Dr. Kristi Siegel

Mount Mary College

2900 North Menomonee River Parkway

Milwaukee, WI  53222



Diction Workshop - Choosing Words Effectively


Connotation and Denotation

The connotation of some words—or the attitudes we associate with them—can easily be seen when we examine pairs of words that are essentially similar in meaning, but different in the favorable or unfavorable attitudes they evoke in most people. Listed below are ten pairs of words that evoke negative or positive feelings. For each pair, place a plus sign after the word that conveys a more favorable attitude and a minus sign after the word that carries a less favorable attitude.

  • refreshing – chilly

  • plain – natural

  • clever – sly

  • cackle – giggle

  • snob – cultured

  • cop – officer

  • skinny – slender

  • statesman – politician

  • smile – smirk

  • domineering – assertive

Now, come up with some word pairs of your own:

Denotation and Connotation (cont.)

Practice shifting your viewpoint so that you can describe the same object both favorably and unfavorably. You can do this by first using words with a positive connotation and then switching to words with a negative connotation. For the descriptions below, write a short description that is favorable and a short description that is unfavorable (pick 1 of the following 7 descriptions). For example, you might describe a banana as either sweetly ripe or mushy, depending on the desired connotation.

  1. Describe a wet street after the rain.

  2. Describe a college or professional football game.

  3. Characterize a difficult college course.

  4. Describe a hamburger made in a fast-food restaurant.

  5. Describe a group of three or four teen-age girls walking down the street together.

  6. Describe a new regulation for student parking on campus.

  7. Describe a recent movie or television program.

(Share descriptions aloud)

Using specific language

In each of the sentences below, underline the subject and object words that refer to a general class. In each case substitute a more specific term and, if possible, also add a descriptive word or phrase.

  1. A man went into a building.

  2. The animal ate its food.

  3. The parent held the child.

  4. The store sells candy.

  5. The car hit an object.


Ineffective or inappropriately used jargon merely inflates ideas that can be expressed more clearly. We see this kind of unnecessary jargon in the five examples below. Read these and translate them back into clear language (these are all familiar expressions).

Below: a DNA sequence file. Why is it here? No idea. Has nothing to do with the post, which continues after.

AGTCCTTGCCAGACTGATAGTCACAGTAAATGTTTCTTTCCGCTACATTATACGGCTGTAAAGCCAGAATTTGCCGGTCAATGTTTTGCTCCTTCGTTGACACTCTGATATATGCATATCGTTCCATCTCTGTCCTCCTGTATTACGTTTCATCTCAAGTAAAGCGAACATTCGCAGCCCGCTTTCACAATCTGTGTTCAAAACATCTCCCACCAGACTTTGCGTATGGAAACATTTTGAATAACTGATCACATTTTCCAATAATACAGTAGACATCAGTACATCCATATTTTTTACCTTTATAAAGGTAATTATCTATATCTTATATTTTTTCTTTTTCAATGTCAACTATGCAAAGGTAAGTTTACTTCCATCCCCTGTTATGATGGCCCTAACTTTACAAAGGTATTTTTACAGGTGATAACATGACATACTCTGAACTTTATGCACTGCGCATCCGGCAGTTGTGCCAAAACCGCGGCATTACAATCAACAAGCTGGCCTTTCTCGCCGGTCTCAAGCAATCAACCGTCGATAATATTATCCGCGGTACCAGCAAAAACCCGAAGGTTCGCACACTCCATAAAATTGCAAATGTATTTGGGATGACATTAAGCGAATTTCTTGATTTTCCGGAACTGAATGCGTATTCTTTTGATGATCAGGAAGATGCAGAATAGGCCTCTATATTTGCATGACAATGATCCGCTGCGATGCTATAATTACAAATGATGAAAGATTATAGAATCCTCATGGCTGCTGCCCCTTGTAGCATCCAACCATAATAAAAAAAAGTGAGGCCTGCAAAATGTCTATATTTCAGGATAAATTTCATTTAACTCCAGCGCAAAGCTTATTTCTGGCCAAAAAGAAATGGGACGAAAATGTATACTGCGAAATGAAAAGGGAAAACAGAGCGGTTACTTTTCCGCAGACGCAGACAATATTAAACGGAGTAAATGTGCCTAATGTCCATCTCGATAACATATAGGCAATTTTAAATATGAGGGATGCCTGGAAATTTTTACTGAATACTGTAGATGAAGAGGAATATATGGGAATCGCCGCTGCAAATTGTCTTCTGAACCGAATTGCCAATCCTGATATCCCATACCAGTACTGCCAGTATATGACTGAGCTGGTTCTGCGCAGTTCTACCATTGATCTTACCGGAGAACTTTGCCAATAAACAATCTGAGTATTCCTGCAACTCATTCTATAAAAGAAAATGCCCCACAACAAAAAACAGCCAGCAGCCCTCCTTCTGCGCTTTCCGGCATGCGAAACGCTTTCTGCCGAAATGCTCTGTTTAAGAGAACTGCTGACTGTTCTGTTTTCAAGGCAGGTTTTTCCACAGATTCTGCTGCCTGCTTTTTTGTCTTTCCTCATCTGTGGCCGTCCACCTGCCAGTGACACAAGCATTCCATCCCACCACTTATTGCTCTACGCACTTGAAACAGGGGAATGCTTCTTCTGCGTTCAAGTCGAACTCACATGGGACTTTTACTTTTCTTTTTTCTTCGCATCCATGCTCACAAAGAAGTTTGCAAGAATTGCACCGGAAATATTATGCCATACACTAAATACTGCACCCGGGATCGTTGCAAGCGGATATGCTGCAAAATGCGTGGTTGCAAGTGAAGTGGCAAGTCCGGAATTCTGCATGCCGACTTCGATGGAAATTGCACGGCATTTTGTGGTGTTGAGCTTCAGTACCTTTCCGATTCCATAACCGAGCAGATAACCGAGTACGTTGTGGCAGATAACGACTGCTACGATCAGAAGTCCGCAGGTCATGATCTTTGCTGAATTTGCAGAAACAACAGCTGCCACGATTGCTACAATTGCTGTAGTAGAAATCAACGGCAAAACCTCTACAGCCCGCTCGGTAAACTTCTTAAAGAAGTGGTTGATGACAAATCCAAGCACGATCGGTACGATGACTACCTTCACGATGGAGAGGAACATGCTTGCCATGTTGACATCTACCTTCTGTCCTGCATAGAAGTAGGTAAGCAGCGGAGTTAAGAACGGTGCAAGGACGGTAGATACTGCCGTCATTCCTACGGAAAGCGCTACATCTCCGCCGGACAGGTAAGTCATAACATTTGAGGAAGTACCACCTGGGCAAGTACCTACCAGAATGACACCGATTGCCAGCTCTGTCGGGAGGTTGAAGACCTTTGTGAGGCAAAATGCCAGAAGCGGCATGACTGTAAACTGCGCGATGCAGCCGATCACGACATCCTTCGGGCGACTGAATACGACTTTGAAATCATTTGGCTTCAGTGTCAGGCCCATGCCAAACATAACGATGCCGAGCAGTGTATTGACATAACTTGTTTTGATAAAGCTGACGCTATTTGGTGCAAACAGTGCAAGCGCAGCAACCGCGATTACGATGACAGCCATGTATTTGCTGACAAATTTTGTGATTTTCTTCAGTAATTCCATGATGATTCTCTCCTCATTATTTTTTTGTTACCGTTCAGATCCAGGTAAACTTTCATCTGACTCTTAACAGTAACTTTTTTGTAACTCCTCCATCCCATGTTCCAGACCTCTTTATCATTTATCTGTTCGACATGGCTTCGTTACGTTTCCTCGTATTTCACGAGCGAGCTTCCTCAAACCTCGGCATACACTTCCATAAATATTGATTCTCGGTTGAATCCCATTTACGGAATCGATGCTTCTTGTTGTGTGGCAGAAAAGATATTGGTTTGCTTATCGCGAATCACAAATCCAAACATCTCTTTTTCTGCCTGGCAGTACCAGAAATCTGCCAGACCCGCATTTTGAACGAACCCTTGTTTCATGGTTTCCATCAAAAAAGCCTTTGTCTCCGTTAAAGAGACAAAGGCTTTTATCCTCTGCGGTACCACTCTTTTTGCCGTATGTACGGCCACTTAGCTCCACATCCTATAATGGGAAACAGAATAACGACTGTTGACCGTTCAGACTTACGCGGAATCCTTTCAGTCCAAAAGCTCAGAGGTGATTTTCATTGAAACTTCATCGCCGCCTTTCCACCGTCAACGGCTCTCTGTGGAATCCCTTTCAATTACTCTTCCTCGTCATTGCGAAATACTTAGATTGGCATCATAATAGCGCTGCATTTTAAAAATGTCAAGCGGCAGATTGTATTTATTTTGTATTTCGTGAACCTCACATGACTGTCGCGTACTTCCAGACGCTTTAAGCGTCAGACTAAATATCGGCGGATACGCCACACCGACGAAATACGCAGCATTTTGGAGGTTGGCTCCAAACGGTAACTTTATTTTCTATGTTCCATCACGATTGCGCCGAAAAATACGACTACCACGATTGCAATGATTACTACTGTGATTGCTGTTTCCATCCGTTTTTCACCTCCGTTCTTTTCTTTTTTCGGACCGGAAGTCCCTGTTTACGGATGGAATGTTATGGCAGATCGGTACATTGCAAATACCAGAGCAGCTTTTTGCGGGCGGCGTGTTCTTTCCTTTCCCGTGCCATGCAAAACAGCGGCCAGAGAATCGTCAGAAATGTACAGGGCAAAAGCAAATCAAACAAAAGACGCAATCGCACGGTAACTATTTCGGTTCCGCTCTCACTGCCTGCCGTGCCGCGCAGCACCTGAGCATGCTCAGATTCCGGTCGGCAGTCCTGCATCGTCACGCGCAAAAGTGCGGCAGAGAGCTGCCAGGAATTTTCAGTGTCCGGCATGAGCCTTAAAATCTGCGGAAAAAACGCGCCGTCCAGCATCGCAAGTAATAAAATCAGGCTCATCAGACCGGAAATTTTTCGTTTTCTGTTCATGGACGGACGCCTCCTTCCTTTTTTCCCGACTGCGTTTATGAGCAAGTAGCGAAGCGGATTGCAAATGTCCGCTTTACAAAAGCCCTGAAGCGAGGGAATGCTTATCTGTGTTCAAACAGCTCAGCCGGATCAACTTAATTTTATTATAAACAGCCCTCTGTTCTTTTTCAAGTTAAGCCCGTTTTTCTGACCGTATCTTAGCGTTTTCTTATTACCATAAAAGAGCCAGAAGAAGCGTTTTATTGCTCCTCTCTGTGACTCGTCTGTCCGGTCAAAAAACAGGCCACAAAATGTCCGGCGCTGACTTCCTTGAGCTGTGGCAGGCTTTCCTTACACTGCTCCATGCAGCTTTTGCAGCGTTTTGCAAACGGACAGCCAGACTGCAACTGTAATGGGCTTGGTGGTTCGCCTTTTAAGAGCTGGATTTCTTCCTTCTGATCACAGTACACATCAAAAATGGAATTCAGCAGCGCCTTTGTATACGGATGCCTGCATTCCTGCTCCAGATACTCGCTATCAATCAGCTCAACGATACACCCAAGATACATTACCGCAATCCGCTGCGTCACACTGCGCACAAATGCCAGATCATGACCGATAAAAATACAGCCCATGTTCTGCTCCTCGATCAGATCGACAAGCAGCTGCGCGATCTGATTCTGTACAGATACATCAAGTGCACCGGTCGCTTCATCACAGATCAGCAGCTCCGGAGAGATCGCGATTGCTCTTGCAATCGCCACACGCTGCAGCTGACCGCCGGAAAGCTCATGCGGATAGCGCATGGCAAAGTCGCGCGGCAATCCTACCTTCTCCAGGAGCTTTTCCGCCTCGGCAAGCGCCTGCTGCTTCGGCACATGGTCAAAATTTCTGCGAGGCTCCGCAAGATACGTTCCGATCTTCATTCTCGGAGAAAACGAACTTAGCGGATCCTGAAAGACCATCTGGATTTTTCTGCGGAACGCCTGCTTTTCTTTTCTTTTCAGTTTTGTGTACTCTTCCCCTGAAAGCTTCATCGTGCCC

• Nothing is of absolute certitude but cessation of life and revenue enhancement.

  • In the presence of gravity, that whose Y coordinate increases in a positive sense will, after the vanishing of its time derivative, have its Y coordinate decrease.

  • Flora of the class Musci within the division Bryophyta are incapable of adhering to extrusive igneous spheroids.

  • In order to eschew the diurnal visitation of a physician, it is imperative to ingest the fruit of the tree Pyrus malus.

  • A stipulated event has the probability of occurrence similar to that of the maintenance of a spheroid of frozen H20 in the nether regions of the condemned.

Now, see if you can take three common expressions and "camouflage" them with jargon (get out the Thesaurus).


Probably nothing will deaden your writing faster than clichés. A cliché cannot communicate because people have heard the expression or idea so many times they are no longer able to react to it. When you write, try to avoid trite, overused expressions and ideas. In this exercise, first finish these similes using clichés:

  1. Big as _________________

  2. Hot as _________________

  3. Work like ______________

  4. White as _______________

  5. Hungry as ______________

  6. Busy as ________________

  7. Red as _________________

  8. Sick as _________________

  9. Light as ________________

  10. Pretty as ________________

**Now, go back and try to create vivid similes that are not clichés. Try out your creations on your group members; if your phrase sounds familiar, it may be a cliché.